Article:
Coupling of a Vortex Particle Method with OpenFOAM for efficient external aerodynamic simulations

  • Pasolari, Rention (TU Delft)
  • Ferreira, Carlos (TU Delft)
  • Zuijlen, Alexander (TU Delft)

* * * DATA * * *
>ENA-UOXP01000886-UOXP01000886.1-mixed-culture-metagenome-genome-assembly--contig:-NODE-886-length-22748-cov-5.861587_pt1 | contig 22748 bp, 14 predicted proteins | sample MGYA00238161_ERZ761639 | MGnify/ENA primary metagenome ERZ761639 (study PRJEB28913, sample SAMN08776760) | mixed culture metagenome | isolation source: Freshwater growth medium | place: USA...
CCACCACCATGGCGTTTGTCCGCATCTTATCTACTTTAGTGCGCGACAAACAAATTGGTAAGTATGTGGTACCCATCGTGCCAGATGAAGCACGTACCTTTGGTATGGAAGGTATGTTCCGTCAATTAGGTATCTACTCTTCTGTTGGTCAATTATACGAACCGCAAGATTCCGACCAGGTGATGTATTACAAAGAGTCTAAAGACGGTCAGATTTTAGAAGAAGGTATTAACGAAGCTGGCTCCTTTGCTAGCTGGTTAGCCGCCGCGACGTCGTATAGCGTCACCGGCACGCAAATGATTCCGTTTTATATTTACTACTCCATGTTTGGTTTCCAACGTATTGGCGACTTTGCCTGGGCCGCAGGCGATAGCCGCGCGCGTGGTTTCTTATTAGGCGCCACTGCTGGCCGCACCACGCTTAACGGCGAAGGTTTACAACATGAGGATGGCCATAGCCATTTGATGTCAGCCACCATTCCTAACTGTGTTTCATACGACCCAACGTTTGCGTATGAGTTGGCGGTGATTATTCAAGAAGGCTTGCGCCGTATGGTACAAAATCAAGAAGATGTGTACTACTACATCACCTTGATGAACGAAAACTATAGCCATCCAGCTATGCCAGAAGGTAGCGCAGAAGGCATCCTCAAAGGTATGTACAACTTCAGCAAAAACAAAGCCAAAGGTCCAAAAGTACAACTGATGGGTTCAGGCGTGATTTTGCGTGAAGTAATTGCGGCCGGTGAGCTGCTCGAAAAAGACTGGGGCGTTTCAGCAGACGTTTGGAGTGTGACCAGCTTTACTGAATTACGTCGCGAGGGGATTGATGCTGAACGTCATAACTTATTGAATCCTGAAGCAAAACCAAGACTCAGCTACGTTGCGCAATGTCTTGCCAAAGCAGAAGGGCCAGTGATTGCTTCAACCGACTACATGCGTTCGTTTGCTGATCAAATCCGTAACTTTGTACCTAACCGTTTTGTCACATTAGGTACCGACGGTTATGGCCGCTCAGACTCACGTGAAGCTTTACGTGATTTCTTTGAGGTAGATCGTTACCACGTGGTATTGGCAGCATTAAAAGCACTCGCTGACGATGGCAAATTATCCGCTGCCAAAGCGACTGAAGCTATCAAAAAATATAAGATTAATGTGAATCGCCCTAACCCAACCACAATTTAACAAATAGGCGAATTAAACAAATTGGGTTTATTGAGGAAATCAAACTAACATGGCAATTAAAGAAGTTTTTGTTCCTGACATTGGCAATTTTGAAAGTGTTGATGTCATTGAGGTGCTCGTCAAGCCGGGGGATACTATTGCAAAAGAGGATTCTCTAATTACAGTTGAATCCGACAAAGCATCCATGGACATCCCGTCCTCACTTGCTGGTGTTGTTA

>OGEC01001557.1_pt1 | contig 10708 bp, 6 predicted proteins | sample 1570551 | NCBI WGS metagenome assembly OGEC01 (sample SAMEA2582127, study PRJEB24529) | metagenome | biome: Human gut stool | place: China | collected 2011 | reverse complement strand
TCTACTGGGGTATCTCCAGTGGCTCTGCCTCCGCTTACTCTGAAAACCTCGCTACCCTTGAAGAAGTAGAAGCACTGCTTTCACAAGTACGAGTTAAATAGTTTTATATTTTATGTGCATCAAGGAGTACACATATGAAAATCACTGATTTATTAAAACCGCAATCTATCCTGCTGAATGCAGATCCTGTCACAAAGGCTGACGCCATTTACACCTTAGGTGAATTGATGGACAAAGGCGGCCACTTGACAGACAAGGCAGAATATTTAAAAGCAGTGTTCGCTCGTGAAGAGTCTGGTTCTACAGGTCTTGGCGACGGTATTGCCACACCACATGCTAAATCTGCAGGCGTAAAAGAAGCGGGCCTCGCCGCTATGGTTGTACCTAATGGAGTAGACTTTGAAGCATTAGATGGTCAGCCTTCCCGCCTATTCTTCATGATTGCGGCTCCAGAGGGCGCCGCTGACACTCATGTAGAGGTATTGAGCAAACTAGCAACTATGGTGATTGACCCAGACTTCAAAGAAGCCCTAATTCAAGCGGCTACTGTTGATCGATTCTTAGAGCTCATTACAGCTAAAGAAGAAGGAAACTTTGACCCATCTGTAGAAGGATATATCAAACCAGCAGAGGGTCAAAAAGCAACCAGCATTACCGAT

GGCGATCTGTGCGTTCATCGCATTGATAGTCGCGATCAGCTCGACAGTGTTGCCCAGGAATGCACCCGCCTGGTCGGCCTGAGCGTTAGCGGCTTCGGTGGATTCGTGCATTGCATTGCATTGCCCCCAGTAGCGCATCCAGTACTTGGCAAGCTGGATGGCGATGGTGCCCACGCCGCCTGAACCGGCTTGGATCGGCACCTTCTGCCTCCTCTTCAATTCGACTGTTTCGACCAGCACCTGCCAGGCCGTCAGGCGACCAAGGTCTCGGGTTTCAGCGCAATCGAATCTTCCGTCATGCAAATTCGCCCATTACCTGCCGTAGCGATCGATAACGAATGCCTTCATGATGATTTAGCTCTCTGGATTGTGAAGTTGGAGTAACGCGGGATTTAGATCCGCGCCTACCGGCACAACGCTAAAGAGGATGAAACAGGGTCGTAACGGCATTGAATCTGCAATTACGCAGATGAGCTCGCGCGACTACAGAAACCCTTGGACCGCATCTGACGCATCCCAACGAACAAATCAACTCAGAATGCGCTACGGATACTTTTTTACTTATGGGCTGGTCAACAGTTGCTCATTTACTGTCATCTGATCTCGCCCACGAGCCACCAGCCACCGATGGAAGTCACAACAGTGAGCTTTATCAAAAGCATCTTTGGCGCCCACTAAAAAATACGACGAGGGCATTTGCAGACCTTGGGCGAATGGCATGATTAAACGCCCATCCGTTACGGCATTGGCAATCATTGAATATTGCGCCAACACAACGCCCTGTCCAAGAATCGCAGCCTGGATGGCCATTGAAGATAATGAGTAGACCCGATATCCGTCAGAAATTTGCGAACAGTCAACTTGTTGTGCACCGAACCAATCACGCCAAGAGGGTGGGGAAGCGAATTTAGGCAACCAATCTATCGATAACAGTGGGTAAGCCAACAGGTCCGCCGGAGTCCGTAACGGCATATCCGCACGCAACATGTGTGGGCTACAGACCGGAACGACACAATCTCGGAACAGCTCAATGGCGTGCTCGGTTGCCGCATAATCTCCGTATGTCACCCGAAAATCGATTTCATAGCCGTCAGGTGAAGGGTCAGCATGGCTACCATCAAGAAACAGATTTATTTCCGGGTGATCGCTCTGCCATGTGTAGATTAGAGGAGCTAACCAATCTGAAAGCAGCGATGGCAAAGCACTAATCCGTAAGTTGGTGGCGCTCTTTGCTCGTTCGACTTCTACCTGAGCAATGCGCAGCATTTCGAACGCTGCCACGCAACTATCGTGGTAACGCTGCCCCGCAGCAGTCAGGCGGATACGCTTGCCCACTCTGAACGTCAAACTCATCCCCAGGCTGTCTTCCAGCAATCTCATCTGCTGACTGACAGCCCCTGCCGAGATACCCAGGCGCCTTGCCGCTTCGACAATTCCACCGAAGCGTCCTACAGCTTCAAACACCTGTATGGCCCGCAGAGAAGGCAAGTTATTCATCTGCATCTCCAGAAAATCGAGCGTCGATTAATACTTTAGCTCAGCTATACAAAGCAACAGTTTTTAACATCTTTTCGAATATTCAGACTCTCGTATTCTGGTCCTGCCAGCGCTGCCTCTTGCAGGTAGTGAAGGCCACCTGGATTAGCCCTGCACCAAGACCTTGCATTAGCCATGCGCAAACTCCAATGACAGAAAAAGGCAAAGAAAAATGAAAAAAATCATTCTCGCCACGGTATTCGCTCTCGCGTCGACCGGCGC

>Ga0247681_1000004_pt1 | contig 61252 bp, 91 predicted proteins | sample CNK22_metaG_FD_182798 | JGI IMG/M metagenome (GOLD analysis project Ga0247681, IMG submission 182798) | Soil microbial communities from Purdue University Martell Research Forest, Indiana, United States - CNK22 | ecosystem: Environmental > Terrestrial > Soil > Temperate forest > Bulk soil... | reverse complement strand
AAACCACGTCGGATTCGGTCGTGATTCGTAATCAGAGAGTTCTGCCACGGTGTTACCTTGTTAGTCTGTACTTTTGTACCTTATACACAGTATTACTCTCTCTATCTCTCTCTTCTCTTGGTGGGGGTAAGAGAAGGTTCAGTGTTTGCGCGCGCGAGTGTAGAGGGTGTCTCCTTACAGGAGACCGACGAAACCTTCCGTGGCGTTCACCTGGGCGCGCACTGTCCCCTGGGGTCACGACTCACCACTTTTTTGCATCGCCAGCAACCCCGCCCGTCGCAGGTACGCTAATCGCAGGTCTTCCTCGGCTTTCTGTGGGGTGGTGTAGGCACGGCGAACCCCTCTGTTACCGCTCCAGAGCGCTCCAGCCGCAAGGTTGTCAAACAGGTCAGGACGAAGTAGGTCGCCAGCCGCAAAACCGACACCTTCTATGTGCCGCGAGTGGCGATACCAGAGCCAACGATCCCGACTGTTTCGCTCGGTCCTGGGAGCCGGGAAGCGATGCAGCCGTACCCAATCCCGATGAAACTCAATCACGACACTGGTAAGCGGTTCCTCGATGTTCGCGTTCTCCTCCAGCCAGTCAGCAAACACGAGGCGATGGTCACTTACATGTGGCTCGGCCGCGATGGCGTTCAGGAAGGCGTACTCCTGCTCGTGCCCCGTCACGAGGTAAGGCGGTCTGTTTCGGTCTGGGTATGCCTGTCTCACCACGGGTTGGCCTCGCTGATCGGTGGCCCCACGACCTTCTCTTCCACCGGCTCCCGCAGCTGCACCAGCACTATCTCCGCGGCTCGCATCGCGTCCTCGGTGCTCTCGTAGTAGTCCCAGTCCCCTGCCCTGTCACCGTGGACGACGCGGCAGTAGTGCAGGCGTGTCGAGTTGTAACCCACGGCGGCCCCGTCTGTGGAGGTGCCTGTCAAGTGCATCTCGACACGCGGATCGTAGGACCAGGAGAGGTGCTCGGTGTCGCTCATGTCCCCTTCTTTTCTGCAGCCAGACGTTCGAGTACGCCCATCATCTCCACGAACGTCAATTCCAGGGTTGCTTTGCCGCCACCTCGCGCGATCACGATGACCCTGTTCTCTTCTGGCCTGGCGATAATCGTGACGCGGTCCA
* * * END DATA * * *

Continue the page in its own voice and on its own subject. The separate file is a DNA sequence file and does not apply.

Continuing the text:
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External aerodynamics play a crucial role in the performance of the design in many engineering problems, e.g. wind turbines, aircraft etc. In this article we present the coupling between a Lagrangian and an Eulerian solver for efficient simulations in this field of engineering.. Lagrangian solvers are getting more and more famous in the field of external aerodynamics. Their non-dissipative nature and the available acceleration techniques are two of their main advantages. However, the isotropy of their elements still poses a barrier in resolving regions with high anisotropy, such as boundary layers. On the other hand, Eulerian solvers can efficiently deal with anisotropy, but suffer from numerical diffusion, which in most cases leads to dense meshes downstream to accurately convect the vorticity in the wake, sacrificing computational speed. Eulerian and Lagrangian solvers can be coupled in a hybrid manner creating solvers that can accurately predict the vorticity generation, while they evolve the flow downstream efficiently. Here, the coupling strategy is mainly based on the work of Palha et al. [1], but replacing the explicit Finite Element Method, with an implicit Finite Volume Solver, implemented in Open- FOAM. A domain decomposition technique [2] is used for dividing the computational domain into the Eulerian and the Lagrangian part, while the coupling between the two component solvers takes place every time-step. Velocity and pressure gradient boundary conditions for the Eulerian solver are directly calculated by the Lagrangian particles, and the Lagrangian part is evolved in two steps (convection and then diffusion) [3]. Different acceleration techniques, such as Fast Multipole Method, GPU calculations, OpenMP codes etc. have been implemented making the solver more efficient. The hybrid solver is tested on an actuator line case and compared to a pure Eulerian solver (pimpleFoam solver of OpenFOAM). The results reveal that the hybrid solver can accurately predict the velocity profiles (relative errors < 1%) while they reduce the computational time sig- nificantly. Although a comparison on the computational speed is not straightforward, a speedup between 10 and 20 times is observed in the specific case.